aSAH survivor and her daughter help advance stroke research

Patient goes from research participant to research partner

October 23, 2019

Debi and JosephineDebi Borbridge [left] and her daughter Josephine Laframboise are working with researchers at The Ottawa Hospital to shape the future of research on aneurysmal subarachnoid hemorrhage (aSAH).When 61-year-old Debi Borbridge had an aSAH, a rare form of stroke, little did she know that two years later she and her daughter would be helping to shape the future of research in this field.

Debi was lucky to be alive after having an aneurysmal subarachnoid hemorrhage (aSAH), a burst artery that bled into the space around her brain. One in three people die, and those who survive often have life-changing disabilities. Like all aSAH patients, Debi’s recovering brain was at risk of further injury from lack of blood flow.

Intensive care physician and associate scientist Dr. Shane English was studying whether using blood transfusions to keep blood levels higher would improve outcomes for aSAH survivors. At the time the made-in-Ottawa pilot trial was running in five hospitals across Canada. Now this major clinical trial is in 15 hospitals across three countries.

During Debi’s treatment for aSAH at The Ottawa Hospital in 2016, her daughter, Josephine, agreed for her mother to participate in this clinical trial.

“We decided to go ahead— there didn’t seem to be any negative sides,” said Josephine. “Anything we could do that could possibly improve her outcomes.”

After five days in a coma in the intensive care unit, Debi began the long process of recovery and rehabilitation.

Six months later, to assess clinical outcomes as part of the study, the research team called Josephine to ask questions about how her mother was doing. Some of their questions didn’t seem to make sense to Josephine, given how early Debi was in her recovery process.

Josephine reached out to Dr. English to express her concerns.

When he heard Josephine’s feedback, Dr. English realized that there was a disconnect between what information aSAH researchers were trying to collect and the reality that Debi and Josephine were living. This is likely in part because the outcome measures used in aSAH research were tailored to people who had had other kinds of strokes. They weren’t necessarily a good match for aSAH patients, who have dramatically different injuries and often a different path to recovery.Debi and Josephine were key partners in organizing an inter-disciplinary event at the International Subarachnoid Hemorrhage Conference in Amsterdam in June 2019.

“That conversation with Josephine drove home the fact that the measurements we use may not reflect what’s important for patients and families, and how important it is for patients and families to be involved in defining those outcomes,” said Dr. English. “I’m so grateful for that discussion, and it’s stuck with me ever since.”

When Dr. English’s team reviewed the scientific literature to see what kinds of questions aSAH researchers were asking patients, they found that very few of these questions had been informed by people with lived experience. This further inspired Dr. English to work with patients and their families to establish outcome measures specifically for aSAH.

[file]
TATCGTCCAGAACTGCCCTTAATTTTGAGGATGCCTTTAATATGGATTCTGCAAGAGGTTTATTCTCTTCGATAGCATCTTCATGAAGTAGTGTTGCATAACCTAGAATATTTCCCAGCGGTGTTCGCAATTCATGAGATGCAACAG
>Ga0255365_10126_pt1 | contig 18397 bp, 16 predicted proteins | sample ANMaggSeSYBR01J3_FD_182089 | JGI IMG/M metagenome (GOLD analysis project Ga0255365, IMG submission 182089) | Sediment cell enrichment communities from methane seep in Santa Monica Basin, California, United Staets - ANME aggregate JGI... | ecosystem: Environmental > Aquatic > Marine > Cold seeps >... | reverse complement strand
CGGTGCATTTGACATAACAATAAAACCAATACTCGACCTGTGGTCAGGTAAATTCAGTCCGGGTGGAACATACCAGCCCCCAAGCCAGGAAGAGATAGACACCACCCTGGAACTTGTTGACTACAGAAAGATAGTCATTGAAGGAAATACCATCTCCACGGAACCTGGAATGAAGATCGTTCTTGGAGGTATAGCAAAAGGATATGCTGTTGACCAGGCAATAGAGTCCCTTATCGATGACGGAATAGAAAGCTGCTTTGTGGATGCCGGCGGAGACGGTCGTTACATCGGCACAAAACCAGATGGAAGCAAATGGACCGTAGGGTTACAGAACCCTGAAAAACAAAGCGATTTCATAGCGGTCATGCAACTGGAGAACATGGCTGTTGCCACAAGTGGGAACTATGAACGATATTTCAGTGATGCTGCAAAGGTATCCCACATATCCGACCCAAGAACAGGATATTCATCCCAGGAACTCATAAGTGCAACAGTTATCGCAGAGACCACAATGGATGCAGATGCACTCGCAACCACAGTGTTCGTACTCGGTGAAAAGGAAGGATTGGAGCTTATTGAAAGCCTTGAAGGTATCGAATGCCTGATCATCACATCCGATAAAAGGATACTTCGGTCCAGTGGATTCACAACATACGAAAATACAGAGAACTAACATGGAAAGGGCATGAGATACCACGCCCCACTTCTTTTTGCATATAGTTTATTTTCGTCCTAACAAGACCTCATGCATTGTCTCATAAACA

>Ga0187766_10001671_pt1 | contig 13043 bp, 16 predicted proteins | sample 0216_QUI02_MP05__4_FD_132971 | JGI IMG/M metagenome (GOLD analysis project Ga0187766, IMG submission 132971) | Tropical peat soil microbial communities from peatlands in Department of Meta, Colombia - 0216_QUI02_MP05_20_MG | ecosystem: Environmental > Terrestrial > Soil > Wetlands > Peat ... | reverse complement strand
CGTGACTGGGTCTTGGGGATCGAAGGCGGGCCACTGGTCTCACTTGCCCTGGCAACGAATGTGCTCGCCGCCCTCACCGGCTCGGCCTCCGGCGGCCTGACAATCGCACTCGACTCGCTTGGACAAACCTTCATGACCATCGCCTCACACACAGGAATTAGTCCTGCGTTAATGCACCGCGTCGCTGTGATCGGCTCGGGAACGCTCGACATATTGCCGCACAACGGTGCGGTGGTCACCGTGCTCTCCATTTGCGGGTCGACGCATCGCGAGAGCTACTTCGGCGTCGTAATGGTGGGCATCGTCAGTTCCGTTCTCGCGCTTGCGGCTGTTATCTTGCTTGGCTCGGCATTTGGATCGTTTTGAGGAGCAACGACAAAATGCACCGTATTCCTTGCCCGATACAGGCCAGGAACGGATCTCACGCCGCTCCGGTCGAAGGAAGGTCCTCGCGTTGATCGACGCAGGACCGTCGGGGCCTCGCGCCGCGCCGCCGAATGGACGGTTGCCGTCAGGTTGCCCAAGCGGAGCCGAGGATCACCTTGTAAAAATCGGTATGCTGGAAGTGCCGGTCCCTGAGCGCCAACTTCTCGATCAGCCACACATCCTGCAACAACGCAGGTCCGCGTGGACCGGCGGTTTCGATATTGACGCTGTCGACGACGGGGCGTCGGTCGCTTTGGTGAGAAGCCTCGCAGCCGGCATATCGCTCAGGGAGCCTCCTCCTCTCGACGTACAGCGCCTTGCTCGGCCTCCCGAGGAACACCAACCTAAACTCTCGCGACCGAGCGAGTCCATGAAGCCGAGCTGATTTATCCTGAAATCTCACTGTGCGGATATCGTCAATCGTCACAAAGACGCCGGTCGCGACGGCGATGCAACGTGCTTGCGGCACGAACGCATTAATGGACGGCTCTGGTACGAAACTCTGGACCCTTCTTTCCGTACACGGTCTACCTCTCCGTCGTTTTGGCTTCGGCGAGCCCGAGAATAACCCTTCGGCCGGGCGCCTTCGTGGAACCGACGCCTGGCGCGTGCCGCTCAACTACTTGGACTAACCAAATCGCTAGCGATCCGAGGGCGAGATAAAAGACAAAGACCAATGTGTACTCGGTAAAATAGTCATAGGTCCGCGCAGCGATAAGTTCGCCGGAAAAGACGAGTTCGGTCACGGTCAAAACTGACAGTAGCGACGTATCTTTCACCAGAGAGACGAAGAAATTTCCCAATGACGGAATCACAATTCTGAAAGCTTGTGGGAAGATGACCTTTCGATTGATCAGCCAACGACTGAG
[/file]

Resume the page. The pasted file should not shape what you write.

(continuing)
Debi and Josephine were the first people that the research team contacted, and they were happy to be partners in this work. Together they have brainstormed how to determine what success should look like for patients with the same injury as Debi.

In short, Debi went from research participant to research partner.

Because aSAH is rare and often deadly, Debi and Josephine have few peers they can talk to who have had the same experience.

“To be able to specifically work with a research team focused on subarachnoid hemorrhage was very healing,” said Josephine. “These were people who really understood what we had gone through.”

Debi and Josephine’s involvement became international. They were key partners in organizing a meeting at the International SAH Conference in Amsterdam in June 2019 called “Towards Consensus on Core Outcome Measures in SAH.” They both presented at this meeting and hosted it alongside Dr. English and researchers Dr. Justin Presseau and Victoria Saigle.

Debi and Josephine recognize the importance of research, which is why they continue to contribute their time and energy to Dr. English’s work as partners on the research team.

“As a society we make advancements when we do research,” said Josephine. “When you go through something like this, you hope any improvements could help other people in this situation.”

This is just one example of how The Ottawa Hospital leads the way in the growing global trend of engaging patients in every step of the research process. Another example is The Ottawa Hospital’s Ottawa Methods Centre designated as the Strategy for Patient-Oriented Research methods hub for all of Ontario. The Centre provides guidance to Ontario-based researchers as they partner with patients for the first time. The hospital’s Patient Family Advisory Council also plays a key role in helping researchers engage with patients.

“I leave every conversation I have with our patient and family research partners inspired, and having learned a lot from them,” said Dr. English. “We’re trying to pave a way for patient engagement in research in aneurysmal subarachnoid hemorrhage, and to make the path clearer for others.”

Research at The Ottawa Hospital is made possible by generous donations to The Ottawa Hospital Foundation.

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